Having a tiny yard -- or no yard -- and growing your own cucumbers (Cucumis sativus) need not be mutually exclusive concepts, if you let a container come to the rescue. Raising cukes in containers has some advantages over growing them the traditional way. Weeds and soilborne pests and diseases aren't issues, because the growing medium doesn't harbor them. Providing your cucumbers with the six hours of daily sun they need isn't a problem -- simply put the containers on a plant dolly and move them when you need to. With the right cukes, containers and care, a bountiful harvest is well within reach.
Cukes for Containers
Not all cucumbers grow well in containers. Gardening radio show host Charlie Nardozzi recommends planting bush cucumbers instead of vining varieties. Possibilities include "Spacemaster" (Cucumis sativus "Spacemaster"), with a 26-inch spread, or even more compact "Bush Baby" (Cucumis sativus "Bush Baby"), with 18- to 20-inch vines. A 5-gallon plastic bucket makes an inexpensive, lightweight container with the required depth and diameter for one plant. Any cucumber container needs at least four drainage holes, and you may have to drill them yourself.
The best medium for container cucumbers is porous enough to drain quickly while still holding enough water keep moisture around the roots. Commercial potting soil mixes work well because they're heavy enough to support the roots and stabilize the container in strong winds. A less expensive alternative is to mix equal parts potting soil, perlite and peat moss and well-aged compost, then amend the mixture with slow-release fertilizer. Use 1/2 tablespoon, or the brand's suggested amount, of balanced 14-14-14 fertilizer for each 1 gallon of soil mix. For a 5-gallon container, mix 2 1/2 tablespoons into the growing medium.
Cucumbers in containers exhaust their limited water supply quickly. Check your plant once a day in cool weather and twice or three times on hot, dry and windy days. Insert a 5-inch wooden dowel into the medium; if no medium sticks to it, don't water. If the medium is dry, water until the excess starts flowing from the drainage holes. Overly wet soil may lead to root rot, so be careful to only water when the soil is starting to become dry.
By the time its first fruit appears in summer, a container cucumber has typically used up the nutrients in its original fertilizer. To keep it producing vigorously, start feeding every week with a high-phosphorus, 15-30-15 fertilizer. Water the cucumber well, let it dry for two hours and then provide it with a solution of 1 tablespoon, or the label's suggested amount of fertilizer, dissolved in 1 gallon of water. Don't add more than the recommended quantity because it can damage the cucumber plant's roots.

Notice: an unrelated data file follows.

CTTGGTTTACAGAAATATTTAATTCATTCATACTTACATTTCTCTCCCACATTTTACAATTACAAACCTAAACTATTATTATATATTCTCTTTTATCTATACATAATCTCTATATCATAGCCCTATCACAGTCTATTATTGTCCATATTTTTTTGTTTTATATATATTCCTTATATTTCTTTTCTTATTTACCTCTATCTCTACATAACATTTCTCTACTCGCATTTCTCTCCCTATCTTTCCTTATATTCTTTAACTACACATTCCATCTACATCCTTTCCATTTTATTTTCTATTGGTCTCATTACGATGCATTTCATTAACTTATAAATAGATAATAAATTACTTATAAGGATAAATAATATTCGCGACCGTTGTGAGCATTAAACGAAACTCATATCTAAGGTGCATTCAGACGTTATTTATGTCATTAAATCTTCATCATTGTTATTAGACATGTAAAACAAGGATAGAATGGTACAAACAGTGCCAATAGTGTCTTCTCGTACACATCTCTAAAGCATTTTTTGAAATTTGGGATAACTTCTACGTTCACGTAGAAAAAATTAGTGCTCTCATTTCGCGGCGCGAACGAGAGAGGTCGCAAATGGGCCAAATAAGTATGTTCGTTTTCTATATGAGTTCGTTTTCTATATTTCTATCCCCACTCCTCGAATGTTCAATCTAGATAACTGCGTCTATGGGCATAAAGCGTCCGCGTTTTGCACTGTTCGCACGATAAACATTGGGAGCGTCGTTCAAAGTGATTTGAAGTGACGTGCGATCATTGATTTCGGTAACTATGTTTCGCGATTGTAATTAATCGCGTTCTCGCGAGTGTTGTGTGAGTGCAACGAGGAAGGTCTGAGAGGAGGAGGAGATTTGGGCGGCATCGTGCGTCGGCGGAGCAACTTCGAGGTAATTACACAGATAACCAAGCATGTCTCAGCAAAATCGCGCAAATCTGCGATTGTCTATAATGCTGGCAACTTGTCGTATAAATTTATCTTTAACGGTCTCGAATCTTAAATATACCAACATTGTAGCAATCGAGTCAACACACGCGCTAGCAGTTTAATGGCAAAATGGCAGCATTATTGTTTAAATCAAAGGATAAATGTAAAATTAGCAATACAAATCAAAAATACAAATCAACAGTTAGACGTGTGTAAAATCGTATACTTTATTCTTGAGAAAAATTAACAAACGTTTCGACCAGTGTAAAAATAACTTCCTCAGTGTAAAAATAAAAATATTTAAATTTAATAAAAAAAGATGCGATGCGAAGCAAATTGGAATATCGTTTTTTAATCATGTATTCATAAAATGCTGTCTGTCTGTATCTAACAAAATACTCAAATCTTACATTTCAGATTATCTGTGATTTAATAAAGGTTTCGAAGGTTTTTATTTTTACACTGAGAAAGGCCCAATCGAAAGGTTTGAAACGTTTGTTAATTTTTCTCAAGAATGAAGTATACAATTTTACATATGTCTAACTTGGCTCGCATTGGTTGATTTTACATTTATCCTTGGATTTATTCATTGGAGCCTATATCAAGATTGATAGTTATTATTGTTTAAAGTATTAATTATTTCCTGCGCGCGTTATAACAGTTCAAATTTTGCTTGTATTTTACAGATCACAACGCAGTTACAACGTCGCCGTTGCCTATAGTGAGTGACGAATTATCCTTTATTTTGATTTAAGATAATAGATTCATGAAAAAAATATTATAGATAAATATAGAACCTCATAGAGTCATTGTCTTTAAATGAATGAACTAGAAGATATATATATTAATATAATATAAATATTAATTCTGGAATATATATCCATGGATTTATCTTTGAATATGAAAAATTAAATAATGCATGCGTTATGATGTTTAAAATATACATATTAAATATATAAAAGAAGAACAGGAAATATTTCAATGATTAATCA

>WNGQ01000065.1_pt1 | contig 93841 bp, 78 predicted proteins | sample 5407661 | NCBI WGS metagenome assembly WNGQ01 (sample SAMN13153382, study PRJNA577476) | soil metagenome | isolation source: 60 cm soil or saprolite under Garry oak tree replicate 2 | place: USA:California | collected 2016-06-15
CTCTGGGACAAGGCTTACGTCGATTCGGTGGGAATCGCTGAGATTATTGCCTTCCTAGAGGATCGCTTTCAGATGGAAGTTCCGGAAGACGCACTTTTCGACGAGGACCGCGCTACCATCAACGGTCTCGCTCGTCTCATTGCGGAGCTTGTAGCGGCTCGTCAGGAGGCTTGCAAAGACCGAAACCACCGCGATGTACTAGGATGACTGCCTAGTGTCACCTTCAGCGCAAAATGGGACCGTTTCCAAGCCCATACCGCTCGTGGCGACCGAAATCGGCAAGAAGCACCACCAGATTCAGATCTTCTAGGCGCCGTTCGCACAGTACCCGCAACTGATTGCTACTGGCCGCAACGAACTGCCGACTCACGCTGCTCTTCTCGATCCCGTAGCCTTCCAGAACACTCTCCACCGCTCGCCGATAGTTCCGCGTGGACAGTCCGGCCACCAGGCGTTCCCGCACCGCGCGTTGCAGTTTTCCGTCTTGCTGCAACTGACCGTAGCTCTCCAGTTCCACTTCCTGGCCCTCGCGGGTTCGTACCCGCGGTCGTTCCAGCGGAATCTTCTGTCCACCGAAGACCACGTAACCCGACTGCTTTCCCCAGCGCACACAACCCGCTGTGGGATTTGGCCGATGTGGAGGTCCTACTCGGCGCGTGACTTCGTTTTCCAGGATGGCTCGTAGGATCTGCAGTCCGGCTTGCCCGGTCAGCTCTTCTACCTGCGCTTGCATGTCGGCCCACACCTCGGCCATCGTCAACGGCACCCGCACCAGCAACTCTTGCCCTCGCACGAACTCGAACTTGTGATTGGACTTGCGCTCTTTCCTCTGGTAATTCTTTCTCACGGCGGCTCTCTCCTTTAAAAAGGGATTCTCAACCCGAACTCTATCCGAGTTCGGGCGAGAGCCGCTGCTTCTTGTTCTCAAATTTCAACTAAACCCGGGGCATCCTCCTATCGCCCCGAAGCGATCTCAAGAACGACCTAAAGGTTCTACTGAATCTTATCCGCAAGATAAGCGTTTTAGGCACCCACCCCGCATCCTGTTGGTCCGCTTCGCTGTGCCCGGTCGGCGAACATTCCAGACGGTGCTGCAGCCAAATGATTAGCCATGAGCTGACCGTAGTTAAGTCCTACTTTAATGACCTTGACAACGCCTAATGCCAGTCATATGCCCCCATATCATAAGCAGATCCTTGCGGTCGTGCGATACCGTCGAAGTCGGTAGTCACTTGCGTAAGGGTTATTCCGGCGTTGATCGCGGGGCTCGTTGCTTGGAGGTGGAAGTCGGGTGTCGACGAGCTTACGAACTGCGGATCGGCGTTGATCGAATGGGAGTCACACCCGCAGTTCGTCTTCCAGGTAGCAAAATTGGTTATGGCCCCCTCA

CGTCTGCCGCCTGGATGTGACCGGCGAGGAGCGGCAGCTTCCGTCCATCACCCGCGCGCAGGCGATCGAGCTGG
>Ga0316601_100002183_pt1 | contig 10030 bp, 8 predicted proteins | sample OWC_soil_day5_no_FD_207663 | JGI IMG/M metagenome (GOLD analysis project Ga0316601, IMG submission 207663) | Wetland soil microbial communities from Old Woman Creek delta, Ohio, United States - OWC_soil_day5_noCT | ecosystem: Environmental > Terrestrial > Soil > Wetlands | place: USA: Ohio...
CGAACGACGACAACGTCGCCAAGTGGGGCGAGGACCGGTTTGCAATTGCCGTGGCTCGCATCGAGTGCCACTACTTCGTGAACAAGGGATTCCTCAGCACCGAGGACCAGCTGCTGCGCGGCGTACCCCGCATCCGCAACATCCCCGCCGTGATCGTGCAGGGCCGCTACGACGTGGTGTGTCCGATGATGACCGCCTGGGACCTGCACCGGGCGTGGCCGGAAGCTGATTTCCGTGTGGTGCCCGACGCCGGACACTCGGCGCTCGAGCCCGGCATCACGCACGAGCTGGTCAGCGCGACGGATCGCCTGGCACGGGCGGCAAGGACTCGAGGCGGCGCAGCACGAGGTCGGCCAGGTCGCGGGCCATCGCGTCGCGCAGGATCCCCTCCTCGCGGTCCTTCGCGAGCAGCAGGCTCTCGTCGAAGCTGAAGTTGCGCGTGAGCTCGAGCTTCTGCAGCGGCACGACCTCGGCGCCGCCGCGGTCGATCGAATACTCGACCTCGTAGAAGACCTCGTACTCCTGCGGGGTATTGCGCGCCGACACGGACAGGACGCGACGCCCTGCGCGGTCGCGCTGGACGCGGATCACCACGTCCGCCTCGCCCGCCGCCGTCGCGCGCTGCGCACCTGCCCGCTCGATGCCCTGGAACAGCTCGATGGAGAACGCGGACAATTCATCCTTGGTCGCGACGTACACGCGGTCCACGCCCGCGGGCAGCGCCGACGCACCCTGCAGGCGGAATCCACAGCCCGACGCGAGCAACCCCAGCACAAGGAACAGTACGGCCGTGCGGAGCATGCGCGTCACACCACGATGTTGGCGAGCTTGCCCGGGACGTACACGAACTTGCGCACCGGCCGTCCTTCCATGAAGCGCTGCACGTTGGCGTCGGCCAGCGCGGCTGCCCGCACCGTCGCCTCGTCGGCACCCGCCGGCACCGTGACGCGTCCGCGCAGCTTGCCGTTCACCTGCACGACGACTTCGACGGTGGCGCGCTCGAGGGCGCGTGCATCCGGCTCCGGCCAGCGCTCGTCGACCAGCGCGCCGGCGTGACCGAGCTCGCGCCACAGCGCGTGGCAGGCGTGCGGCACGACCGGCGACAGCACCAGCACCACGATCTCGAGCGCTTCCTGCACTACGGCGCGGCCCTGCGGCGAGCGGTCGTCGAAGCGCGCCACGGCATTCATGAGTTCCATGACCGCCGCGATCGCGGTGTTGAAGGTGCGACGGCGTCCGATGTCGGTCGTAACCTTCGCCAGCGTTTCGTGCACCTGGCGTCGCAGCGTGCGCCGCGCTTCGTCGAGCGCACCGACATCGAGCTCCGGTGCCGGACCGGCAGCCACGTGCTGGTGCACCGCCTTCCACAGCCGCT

Caging the Cukes
Another advantage of container-grown bush cucumbers is that their fruit isn't likely to rest on the soil and rot. Even so, harvesting goes much more quickly when they have the support of standard tomato cages. Instead of trailing over the sides of their pots, they obligingly clamber up the cages' sides, and their branches are less likely to break from the weight of their fruit. Simply center the cages over your cucumbers at planting time.
- North Carolina Sate University Cucurbit Breeding: Vegetable Cultivar Descriptions for North America -- Cucumber (A-I), Lists 1-26 Combined
- Ohio State University Extension Department of Horticulture and Crop Science: Container Vegetable Gardening
- Clemson Cooperative Extension: Container Vegetable Gardening
- Ohio State University Extension Department of Horticulture and Crop Science: Growing Cucumbers, Peppers, Squash And Tomatoes In Containers
- Colorado State University Extension: Container Gardens
Passionate for travel and the well-written word, Judy Wolfe is a professional writer with a Bachelor of Arts in English literature from Cal Poly Pomona and a certificate in advanced floral design. Her thousands of published articles cover topics from travel and gardening to pet care and technology.